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  • Shift CTRLComputing and New Media as Global, Cultural, Sociopolitical, and Ecological
  • Thomas S. Mullaney (bio)

We are living in a golden age for the study of information and language technologies in the modern period, and perhaps even more so for the study of computing and new media. Sustained by enduring engagements with Book History, Actor-Network-Theory, the Social Construction of Technology (SCOT) program, and Science, Technology, and Society (STS)—but also rejuvenated by concerns with cultural techniques, material semiotics, the aesthetics of bureaucracy, paperwork studies, media archaeology, neo-cybernetics, software studies, platform studies, and more—scholars have grappled with subject matter as diverse as the origins of the card catalog, the MP3 file format, French revolution-era paperwork and bureaucracy, xerography, TCP/IP protocol, spam, and more.1

Such variety conceals an underlying homogeneity, however. With important exceptions, recent studies have focused predominantly on the Western world, and within that, typically the English-language/Latin-alphabetic environment. By way of perspective, of the more than 120 titles published on five influential MIT Press series—"Inside Technology," "History of Computing," "Infrastructures," "Software Studies," and "Platform Studies"—only five focus in any sustained way upon Asia, the Middle East, or Africa.2 Meanwhile, in the relatively new yet highly influential "Electronic [End Page S1] Mediations" series on the University of Minnesota Press, not a single monograph-length study deals with computing, gaming, or electronic mediation anywhere in the Non-Western world.3 In sharp contrast to the long tradition among Early Modernists of engaging with Non-Western information societies, then, once we reach the twentieth century, the world beyond Europe and North America almost ceases to exist.4

The reconceptualization of computing and new media along global lines is easier said than done, of course. As chronicled in more familiar Euro-American contexts, the emergence and proliferation of digital computing and its descendants played a critical role in transforming the social, political, cultural, and economic fabric of western Europe and the United States. By comparison, scholars have much to do if we are to understand with comparable depth how such technological artifacts and systems shaped, and were shaped by, historical and cultural experiences in Asia, Latin America, Africa, and the Middle East. There is good reason to try and accelerate this historiographic reorientation, however. If the vanguard of artificial intelligence research once resided in the defeat of Russian Garry Kasparov by chess-playing Deep Blue, now it lies in the 2016 defeat of Korean Lee Sedol at the "hands" of Google's go/weiqi/baduk-playing system AlphaGo.5 In the very same year, China took top prize as the global leader in supercomputing for the seventh time in a row, with its Sunway TaihuLight clocking a theoretical peak performance of 125.4 petaflops, or 1,254 trillion floating point calculations per second.6 Meanwhile, banking systems long reliant upon state-governed infrastructures are rapidly being displaced on the African continent by the cellphone-based money transfer system M-Pesa—the largest mobile money business in the world.7 And [End Page S2] bringing us full circle, many of the cellphones upon which this multi-billion-dollar economy runs still use T9 text input technology—a technology which, although invented in North America, found its first active user base in Korea via the Korean hangul alphabet. In short, the globalization of computing and new media history promises to offer us not only "more history," but profoundly new historical perspectives, frameworks, and analytical challenges.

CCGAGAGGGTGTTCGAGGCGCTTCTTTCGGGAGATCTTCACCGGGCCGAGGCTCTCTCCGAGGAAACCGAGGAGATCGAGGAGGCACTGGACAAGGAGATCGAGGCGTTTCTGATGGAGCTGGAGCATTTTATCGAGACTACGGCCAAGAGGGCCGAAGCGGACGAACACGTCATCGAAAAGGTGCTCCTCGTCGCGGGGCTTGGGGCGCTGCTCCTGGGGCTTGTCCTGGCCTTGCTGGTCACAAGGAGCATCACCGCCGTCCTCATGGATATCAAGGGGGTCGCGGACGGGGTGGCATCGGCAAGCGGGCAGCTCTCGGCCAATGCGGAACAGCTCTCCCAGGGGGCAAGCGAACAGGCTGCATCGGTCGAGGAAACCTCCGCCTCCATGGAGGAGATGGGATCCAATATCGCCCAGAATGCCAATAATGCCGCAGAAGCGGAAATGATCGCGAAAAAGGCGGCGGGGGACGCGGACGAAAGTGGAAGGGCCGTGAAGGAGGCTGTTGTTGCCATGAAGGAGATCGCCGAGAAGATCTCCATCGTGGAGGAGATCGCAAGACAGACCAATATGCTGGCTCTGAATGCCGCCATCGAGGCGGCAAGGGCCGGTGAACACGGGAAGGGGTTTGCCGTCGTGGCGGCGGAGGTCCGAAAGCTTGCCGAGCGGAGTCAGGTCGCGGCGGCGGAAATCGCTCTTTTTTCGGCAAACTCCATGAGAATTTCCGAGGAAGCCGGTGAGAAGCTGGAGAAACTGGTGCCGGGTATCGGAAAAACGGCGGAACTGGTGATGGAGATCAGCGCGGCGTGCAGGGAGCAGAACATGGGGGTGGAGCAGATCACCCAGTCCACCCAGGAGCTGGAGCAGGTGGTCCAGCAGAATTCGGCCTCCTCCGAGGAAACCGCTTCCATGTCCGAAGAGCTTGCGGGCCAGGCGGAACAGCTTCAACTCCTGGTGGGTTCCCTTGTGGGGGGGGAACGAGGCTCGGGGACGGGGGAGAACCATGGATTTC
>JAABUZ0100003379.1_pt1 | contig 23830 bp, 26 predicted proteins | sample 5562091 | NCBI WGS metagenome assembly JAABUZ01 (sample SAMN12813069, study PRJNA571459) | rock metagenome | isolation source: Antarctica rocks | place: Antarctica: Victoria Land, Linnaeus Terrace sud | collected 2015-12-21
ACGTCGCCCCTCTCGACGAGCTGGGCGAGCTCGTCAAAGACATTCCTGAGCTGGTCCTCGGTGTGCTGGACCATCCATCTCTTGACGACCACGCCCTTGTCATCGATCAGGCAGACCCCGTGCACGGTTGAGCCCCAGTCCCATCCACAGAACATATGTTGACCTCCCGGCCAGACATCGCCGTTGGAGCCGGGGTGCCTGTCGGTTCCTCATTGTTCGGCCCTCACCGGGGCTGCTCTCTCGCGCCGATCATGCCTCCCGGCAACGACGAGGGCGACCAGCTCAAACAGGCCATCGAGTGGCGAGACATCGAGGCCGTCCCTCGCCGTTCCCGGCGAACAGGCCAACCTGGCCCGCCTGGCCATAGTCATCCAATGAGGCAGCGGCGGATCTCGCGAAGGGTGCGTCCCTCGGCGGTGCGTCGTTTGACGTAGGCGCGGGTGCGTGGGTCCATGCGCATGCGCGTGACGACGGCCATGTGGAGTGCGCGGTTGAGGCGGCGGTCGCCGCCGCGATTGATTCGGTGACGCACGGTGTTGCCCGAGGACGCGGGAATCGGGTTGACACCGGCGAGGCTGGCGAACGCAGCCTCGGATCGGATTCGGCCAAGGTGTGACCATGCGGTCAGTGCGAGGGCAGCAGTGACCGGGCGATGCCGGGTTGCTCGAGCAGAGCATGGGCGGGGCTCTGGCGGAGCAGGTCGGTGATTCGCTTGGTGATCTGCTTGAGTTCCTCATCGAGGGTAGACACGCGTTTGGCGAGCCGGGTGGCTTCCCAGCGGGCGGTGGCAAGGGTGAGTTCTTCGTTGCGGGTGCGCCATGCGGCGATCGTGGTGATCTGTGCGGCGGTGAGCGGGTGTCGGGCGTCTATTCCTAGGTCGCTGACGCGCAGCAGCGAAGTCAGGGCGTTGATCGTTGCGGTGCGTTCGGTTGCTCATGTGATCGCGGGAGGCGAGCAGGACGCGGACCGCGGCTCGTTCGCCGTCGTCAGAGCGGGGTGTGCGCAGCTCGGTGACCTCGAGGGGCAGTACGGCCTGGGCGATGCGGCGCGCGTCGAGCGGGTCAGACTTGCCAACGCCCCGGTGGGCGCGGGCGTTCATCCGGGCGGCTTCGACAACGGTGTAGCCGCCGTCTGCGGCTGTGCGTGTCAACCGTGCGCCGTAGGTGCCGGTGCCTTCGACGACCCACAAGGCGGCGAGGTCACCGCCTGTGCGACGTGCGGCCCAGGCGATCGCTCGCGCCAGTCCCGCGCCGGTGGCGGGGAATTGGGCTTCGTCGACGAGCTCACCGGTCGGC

If scholars of computing and new media are struggling to keep pace with the global dimensions of their subject matter, so too are they still grappling with how best to theorize questions of materiality and ecology. Despite an insistence upon immateriality—of "virtual" reality and the "cloud"—digital computing and new media remain deeply embedded in altogether conventional infrastructural frameworks such as electrical grids, transportation routes, telephone and telegraph networks, water supply systems, and more. While digital computing and new media are no doubt central to the history of twenty-first-century post-industrial economies, they themselves remain inseparable from nineteenth- and twentieth-century industrial infrastructures.

The historicity of the contemporary information age poses challenges as well...


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pp. S1-S6
Launched on MUSE
Open Access
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